Now What?! It Pays to be Paranoid? A Panic over Panic.

The European Heart Journal recently reported that heart disease is more common in patients with panic attacks than in the general population. Moreover, they found the risk in person under 50 years of age. But curiously this same group was found to be less likely to die from heart disease. Researcher Dr. Kate Walters opined, "The symptoms of panic attacks can closely mimic those of a heart attack or acute (heart) disease, and it seems that there may be a complex relationship between them."

The study compared 58,000 patients aged 16 and older who had been diagnosed with panic disorder against a random sample of 347,000 persons without panic disorder. Panic disorder was associated with a 38% increase risk of heart attack in the under 50 group. Even more startling was the finding the risk for women under 40 was more than three times the risk for the general population

Now here is the REAL kicker. As I mentioned earlier, while the risk for heart disaease was higher, researchers determined that death from heart disease was actually LOWER in patients with panic disorder. When asked what could account for this seemingly paradoxical finding researchers suggested, "people with panic present earlier or more frequently to their doctor and therefore have their (heart disease) identified and treated."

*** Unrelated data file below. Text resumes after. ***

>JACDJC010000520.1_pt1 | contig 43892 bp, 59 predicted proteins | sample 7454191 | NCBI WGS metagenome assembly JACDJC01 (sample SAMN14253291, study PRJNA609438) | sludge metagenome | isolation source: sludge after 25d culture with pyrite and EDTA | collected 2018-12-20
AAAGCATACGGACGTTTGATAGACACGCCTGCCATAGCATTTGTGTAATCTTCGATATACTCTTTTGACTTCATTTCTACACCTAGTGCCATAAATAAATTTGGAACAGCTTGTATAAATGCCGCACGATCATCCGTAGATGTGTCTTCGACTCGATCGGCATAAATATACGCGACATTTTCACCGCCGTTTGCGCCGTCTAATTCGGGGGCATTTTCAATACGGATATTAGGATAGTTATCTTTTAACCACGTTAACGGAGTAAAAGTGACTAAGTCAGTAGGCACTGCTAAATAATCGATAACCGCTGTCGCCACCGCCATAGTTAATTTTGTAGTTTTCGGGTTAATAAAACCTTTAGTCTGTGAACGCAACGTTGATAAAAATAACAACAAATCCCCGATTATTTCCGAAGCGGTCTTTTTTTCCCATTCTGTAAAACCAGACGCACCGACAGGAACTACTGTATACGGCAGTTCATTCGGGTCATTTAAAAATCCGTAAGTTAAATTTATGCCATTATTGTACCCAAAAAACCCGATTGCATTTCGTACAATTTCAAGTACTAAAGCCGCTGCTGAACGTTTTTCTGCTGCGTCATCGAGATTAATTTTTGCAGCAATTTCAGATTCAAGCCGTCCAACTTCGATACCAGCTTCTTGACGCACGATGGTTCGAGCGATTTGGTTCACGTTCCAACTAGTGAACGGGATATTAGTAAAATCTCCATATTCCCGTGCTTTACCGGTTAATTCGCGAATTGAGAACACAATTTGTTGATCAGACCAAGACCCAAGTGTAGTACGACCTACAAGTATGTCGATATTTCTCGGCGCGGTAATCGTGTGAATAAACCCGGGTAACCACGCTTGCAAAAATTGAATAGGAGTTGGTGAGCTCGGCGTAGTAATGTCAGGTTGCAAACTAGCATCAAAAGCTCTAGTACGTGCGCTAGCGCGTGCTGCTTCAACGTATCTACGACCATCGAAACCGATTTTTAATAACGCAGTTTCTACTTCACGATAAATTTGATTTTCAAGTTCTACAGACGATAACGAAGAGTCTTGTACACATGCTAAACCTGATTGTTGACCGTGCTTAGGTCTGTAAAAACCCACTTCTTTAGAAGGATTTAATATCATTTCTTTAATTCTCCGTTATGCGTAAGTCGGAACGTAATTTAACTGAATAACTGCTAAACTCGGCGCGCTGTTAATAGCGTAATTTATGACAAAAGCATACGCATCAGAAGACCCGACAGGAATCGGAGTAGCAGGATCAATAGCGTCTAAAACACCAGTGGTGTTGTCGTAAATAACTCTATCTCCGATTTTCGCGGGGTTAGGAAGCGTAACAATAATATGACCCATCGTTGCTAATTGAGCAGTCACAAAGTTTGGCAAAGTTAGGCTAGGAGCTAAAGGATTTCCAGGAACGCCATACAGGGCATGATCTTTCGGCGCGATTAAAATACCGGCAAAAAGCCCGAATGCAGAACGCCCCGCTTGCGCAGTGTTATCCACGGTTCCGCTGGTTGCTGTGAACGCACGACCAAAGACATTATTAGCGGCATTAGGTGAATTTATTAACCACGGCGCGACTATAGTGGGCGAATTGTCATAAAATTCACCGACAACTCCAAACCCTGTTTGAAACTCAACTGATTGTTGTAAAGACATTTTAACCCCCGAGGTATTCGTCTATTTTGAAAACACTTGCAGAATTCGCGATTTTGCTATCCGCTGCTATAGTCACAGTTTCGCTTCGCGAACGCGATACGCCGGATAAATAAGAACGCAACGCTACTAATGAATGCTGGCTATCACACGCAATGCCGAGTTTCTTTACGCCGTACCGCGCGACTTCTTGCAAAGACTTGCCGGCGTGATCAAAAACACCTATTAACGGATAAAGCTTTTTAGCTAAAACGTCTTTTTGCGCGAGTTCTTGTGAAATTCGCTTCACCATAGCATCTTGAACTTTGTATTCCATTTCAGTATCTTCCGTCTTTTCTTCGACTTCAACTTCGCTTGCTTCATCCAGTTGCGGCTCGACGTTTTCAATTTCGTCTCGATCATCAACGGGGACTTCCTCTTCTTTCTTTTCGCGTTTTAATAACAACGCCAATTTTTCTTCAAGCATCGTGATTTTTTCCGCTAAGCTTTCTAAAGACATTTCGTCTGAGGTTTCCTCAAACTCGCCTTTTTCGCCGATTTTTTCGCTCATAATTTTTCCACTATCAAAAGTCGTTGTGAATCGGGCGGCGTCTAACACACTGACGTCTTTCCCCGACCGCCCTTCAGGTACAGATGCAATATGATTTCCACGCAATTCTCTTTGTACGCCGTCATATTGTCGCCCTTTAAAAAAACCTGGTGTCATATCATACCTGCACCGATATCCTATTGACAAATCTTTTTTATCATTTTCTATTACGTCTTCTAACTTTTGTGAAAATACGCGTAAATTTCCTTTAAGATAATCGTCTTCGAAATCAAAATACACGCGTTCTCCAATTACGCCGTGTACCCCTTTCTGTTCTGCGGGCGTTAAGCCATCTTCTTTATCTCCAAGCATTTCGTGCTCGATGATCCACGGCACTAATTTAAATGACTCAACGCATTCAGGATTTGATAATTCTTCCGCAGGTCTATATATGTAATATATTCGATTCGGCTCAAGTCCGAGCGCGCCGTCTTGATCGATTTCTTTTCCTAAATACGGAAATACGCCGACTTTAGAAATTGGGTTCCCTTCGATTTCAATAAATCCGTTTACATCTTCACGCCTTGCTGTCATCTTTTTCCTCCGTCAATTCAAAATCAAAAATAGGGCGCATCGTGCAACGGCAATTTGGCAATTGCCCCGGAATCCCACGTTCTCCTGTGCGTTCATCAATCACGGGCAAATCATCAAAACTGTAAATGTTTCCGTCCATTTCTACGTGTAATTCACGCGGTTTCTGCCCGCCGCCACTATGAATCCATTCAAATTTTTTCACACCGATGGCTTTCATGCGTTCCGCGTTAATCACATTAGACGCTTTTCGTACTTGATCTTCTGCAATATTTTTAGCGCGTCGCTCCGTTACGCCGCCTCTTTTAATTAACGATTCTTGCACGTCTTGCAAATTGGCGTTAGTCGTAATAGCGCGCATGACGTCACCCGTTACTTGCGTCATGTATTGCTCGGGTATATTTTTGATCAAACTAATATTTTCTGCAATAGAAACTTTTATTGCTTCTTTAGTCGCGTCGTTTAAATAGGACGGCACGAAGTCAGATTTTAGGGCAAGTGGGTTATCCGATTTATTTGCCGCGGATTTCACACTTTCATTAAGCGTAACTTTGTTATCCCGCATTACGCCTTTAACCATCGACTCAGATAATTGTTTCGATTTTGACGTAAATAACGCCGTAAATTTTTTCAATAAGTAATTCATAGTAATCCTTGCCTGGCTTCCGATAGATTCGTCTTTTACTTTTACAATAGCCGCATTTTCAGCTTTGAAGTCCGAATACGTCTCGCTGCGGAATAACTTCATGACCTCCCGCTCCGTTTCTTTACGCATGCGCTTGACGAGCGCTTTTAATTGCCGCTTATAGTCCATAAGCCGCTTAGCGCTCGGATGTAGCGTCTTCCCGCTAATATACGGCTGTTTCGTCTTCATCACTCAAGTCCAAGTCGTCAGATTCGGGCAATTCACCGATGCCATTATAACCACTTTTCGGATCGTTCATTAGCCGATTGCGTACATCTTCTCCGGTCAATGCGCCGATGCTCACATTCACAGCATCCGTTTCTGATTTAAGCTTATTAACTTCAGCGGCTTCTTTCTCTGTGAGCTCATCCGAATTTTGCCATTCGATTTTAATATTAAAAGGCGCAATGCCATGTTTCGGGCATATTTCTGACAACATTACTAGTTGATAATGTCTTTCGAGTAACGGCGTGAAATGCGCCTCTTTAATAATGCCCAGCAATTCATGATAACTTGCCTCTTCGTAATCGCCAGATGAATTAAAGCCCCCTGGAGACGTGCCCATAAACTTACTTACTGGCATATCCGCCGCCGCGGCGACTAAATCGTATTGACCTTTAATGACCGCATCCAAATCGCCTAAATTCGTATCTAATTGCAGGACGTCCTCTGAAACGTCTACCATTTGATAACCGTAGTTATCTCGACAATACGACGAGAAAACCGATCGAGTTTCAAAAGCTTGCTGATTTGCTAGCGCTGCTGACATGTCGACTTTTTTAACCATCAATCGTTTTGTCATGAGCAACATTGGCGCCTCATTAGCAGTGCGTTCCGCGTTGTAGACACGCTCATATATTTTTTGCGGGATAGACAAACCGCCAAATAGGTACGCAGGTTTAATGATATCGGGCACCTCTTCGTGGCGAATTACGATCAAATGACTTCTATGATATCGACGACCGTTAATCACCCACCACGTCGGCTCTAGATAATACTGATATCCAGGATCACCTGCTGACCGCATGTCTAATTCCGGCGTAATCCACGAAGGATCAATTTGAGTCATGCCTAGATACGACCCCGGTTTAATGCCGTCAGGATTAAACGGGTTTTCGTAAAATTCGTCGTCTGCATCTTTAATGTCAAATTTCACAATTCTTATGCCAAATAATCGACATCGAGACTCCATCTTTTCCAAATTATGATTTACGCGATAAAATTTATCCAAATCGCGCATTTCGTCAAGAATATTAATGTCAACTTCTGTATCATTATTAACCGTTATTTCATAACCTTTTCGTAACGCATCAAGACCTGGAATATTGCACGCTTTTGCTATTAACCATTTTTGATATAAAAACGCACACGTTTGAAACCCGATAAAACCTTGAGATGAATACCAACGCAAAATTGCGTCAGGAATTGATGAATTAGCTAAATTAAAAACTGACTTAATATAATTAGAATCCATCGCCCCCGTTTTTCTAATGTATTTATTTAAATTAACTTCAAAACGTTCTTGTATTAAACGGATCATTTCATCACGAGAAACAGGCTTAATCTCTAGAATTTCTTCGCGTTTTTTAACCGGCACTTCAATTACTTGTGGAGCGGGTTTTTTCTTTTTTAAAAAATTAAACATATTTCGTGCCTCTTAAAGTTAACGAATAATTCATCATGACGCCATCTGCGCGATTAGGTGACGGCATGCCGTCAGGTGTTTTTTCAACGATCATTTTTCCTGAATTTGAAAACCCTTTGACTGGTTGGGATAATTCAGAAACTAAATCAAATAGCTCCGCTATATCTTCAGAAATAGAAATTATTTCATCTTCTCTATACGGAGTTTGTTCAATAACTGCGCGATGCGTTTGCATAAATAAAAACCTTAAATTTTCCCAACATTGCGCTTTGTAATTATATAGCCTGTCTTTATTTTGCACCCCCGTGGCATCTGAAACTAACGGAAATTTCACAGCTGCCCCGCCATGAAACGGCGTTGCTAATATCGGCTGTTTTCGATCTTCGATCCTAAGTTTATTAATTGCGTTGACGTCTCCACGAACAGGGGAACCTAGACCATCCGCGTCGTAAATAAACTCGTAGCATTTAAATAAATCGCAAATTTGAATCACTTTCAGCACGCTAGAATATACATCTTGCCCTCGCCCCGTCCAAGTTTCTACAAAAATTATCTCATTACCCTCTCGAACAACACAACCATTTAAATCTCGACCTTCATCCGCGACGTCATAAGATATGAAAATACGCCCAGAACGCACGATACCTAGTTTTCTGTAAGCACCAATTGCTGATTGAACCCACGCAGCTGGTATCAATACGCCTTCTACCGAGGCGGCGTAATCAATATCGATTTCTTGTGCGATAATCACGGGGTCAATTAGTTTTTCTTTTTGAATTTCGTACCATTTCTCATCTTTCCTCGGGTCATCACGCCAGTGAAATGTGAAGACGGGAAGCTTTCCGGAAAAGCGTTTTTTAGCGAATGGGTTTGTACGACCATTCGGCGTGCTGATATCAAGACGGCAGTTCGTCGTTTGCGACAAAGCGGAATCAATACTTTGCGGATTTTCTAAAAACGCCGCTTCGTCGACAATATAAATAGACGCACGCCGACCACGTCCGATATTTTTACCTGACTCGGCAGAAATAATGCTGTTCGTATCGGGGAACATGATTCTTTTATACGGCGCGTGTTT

So let me get this straight. Because panic attacks can mimic heart attacks, those with panic disorder tend to present for clinical testing more often thus catch their heart disease at an earlier stage and therefore live longer! So, where heart disease is concerned, it pays to be paranoid?!

Seriously, as a person who is prone to paranoia (just because your not paranoid, it doesn't mean "they" are not still after you) I sympathize with those who have full blown panic attacks. But if this means living longer I say better safe than sorry. For those with a lower state of anxiety, I simply suggest.

1. Get a heart scan - know your score
2. Get on the Track Your Plaque program - the remarkable clinical results achieved by Dr. Davis have been independently corroborated by cardiologists like Dr. Bill Blanchet. The best part is the program keeps getting better.
3. Rest easy in the knowledge you are enploying the latest, cutting edge medical science available and have put yourself in population that appears to significantly reduce its heart attack risk at any calcium score!

'Nuff Said,